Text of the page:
When opioid overdoses and deaths reached stunning proportions in 2016 and 2017, and a public health crisis was declared, Dr Cole Stanley recognized that he and his colleagues might be able to better serve their patients with opioid use disorder (OUD).
Having recently completed quality improvement training by the Specialist Services Committee’s Physician Quality Improvement (PQI) initiative, Dr Stanley was enthusiastic to use the new skills to make a difference in the lives of patients.
The BOOST Collaborative
With funding from the BC Centre for Excellence in HIV/AIDS (BCCFE), Dr Stanley led a year-long quality improvement program in Vancouver called the BOOST Collaborative -- BOOST being the acronym for Best-Practices in Oral Opioid agoniST Therapy. The collaborative was intended to improve treatment outcomes for patients with OUD and proved to be quite successful in improving the retention rate of these patients, which was previously a major stumbling block. The number of individuals retained on OAT as a result of the collaborative increased from 30 to 70 per cent.
The Oral Opioid agoniST Therapy (OAT) helps patients by suppressing withdrawal, decreasing illicit opioid and cocaine use, reducing the risk of contracting HCV and HIV, providing better HIV control, decreasing criminal activity and significantly reducing mortality.
According to Dr Stanley, OUD patients often have co-existing mental health conditions and unstable housing, which make it difficult for them to stick to the strict rules of some OAT programs. Meanwhile, the health care system has long been focused on dealing with the patients in busy waiting rooms, with little time spent on thinking about those who do not show up at all.
“It turns out these ‘no-shows’ are often in need of more of our help, but they were falling through the cracks,” he said. The patients who can’t come to their appointments may find it easier to get their drugs from drug dealers rather than jump through the hoops put up by the system, which require them to come into clinics during limited working hours, or to clinics far from where they live, he explained.
To address this problem, BOOST teams started shifting to a proactive approach that included attentive follow-up for each patient. Some of steps that were developed for care providers to help patients remain on OAT, include standardized clinical data entry, regular client feedback surveys, reminder calls for appointments and expiring prescriptions, assertive outreach for clients lost to care, follow-up on missed OAT dose faxes from pharmacies, and work-flow changes to support Suboxone inductions.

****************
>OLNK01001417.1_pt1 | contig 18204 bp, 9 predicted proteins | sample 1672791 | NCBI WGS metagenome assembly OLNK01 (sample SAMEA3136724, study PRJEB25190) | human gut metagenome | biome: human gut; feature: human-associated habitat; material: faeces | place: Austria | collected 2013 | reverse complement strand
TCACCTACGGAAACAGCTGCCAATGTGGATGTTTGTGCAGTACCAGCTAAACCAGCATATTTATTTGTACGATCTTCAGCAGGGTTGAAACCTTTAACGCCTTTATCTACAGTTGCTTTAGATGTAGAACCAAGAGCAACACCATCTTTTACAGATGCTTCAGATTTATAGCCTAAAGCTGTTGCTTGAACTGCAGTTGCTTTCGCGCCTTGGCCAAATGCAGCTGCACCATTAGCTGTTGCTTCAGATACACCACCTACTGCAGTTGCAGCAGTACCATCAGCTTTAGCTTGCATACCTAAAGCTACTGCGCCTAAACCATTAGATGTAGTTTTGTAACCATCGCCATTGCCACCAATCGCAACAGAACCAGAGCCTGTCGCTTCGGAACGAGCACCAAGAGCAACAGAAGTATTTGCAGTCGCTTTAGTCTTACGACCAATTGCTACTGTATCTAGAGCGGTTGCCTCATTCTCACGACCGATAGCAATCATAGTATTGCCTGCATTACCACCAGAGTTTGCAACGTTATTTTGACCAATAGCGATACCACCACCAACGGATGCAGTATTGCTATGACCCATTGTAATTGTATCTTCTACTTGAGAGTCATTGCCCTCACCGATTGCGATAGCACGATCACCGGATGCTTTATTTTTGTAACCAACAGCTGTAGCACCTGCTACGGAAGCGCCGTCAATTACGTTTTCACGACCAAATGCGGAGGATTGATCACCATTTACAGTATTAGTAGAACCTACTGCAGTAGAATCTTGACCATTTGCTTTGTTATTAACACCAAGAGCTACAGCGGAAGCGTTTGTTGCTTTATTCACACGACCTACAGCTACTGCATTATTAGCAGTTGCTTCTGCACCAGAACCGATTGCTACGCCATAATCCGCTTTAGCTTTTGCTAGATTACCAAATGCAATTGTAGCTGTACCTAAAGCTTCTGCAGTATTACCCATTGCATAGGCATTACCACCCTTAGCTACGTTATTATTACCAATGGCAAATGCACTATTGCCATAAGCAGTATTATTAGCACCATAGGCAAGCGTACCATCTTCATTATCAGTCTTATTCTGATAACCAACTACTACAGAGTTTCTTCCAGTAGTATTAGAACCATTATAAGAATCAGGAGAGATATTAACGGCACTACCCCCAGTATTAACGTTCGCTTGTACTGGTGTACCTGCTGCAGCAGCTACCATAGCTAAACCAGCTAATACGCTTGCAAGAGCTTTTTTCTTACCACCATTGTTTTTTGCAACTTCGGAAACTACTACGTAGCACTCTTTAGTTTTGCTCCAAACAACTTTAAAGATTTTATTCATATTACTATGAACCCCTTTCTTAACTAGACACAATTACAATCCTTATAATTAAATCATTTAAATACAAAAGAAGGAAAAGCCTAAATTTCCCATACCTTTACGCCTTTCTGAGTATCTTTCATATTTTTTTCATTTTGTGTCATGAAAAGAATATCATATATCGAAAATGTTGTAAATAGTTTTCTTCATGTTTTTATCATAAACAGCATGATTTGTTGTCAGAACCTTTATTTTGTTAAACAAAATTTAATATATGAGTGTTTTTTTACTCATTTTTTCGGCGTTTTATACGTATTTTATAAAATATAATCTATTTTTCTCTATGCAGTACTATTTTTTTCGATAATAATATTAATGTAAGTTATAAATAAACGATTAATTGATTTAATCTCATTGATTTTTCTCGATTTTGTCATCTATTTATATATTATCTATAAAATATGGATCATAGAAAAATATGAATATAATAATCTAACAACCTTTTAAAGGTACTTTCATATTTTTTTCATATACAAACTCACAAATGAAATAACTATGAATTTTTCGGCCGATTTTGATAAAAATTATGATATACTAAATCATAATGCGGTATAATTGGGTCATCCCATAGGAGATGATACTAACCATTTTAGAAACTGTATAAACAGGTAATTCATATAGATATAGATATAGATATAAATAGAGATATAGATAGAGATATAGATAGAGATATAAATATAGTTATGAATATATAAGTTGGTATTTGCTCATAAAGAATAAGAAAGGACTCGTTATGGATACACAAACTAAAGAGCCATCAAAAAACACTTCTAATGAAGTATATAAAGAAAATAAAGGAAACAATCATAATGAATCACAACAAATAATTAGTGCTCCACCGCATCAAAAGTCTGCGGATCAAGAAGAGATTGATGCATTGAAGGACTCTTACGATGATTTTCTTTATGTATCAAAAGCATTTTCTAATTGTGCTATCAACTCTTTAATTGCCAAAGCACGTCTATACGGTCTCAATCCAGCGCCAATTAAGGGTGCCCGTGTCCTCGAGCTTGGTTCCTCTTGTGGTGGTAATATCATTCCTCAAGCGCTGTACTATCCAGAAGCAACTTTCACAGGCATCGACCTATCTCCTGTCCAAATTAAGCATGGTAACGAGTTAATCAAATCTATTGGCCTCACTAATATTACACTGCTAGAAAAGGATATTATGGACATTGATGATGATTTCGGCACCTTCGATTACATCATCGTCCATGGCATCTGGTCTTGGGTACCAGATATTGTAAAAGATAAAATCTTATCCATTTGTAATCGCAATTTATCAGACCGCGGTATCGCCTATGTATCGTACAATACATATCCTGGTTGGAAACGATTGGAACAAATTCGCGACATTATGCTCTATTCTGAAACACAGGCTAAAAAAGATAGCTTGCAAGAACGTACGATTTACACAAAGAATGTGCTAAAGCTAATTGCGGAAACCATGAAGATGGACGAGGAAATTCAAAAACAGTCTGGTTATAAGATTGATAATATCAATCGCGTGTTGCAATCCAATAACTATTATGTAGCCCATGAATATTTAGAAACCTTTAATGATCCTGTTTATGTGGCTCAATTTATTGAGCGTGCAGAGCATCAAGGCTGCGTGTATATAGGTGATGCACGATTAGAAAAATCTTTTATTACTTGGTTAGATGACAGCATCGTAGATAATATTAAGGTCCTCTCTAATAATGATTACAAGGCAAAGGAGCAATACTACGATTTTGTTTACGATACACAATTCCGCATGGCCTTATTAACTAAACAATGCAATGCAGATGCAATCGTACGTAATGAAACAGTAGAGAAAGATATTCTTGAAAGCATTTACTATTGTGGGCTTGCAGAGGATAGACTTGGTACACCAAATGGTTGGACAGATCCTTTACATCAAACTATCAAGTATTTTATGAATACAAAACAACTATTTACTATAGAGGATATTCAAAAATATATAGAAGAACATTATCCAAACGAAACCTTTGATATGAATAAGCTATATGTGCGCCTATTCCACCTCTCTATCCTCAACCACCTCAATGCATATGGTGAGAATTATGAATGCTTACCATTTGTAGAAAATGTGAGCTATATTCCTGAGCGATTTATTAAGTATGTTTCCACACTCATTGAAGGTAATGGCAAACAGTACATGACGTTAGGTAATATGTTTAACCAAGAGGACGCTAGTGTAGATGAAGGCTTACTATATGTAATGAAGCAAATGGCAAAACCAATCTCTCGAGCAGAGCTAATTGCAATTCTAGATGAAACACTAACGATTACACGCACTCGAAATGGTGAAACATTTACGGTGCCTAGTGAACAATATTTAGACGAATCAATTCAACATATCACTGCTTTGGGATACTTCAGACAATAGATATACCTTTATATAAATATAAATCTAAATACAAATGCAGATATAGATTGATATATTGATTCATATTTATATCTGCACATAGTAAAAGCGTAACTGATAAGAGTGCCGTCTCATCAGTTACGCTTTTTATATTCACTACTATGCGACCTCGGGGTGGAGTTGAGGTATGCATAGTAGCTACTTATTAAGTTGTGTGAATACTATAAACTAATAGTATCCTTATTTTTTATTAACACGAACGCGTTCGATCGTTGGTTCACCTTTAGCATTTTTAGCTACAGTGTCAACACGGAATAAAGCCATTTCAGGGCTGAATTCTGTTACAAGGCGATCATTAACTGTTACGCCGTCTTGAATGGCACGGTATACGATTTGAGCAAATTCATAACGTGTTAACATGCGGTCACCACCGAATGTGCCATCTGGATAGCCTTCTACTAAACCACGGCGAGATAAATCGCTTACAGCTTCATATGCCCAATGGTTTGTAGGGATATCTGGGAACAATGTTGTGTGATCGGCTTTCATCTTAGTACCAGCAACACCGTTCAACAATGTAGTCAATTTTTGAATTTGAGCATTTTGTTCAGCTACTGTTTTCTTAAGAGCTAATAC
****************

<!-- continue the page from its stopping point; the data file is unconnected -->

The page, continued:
“Simple things like reminder calls can push up the numbers for retention,” said Dr Stanley, confirming that when retention rates are higher, more people are kept on OAT, which protects them from overdose compared to not being on it.
BOOST through the province
Building on the success of BOOST, the BCCFE launched the collaborative province-wide in January 2019, with funding from multiple stakeholders, including Health Canada, the Shared Care Committee and Vancouver Coastal.
Currently constituting 31 teams across BC, the care providers, administrators and community members who are part of the collaborative regularly see people with OUD.
As part of the province-wide collaborative, a new standardized form for prescribing OAT was initiated that allows a better tracking system for key items like naloxone training, while decreasing the time necessary to prepare each prescription. Instead of having to look back in the chart to see previous doses and write an entirely new prescription by hand, prescribers can see the recent prescriptions and simply copy it forward or make necessary changes. Over 95 per cent of prescribers in Vancouver BOOST clinics now use this form.
What are the Joint Collaborative Committees doing?
- The Specialist Services Committee’s completed and ongoing work in the area of overdose and substance use includes a total of 14 projects: Eight projects by the Medical Staff Associations under Facility Engagement, five Physician Quality Improvement projects, and one Physician Leadership project. Find out more about these projects in The Exchange, a database of SSC’s quality improvement projects.
- The Shared Care Committee’s current and past initiatives to improve access to care in the area of mental health and substance use, include 35 projects, a provincial CYMHSU Collaborative (completed December 2017), and current support of an Adult Mental Health and Substance Use Network, and physician CYMHSU Community of Practice.
- The Shared Care Committee supports inclusion of private practice physicians and their team members in the Provincial BOOST Collaborative for 2019.
- The General Practice Services Committee is supporting a number of projects to help family doctors in the delivery of mental health care and substance use with incentive fees, education and training, and division-led initiatives. For more information, see Family Practice Incentive Program, Practice Support Program, and Divisions of Family Practice.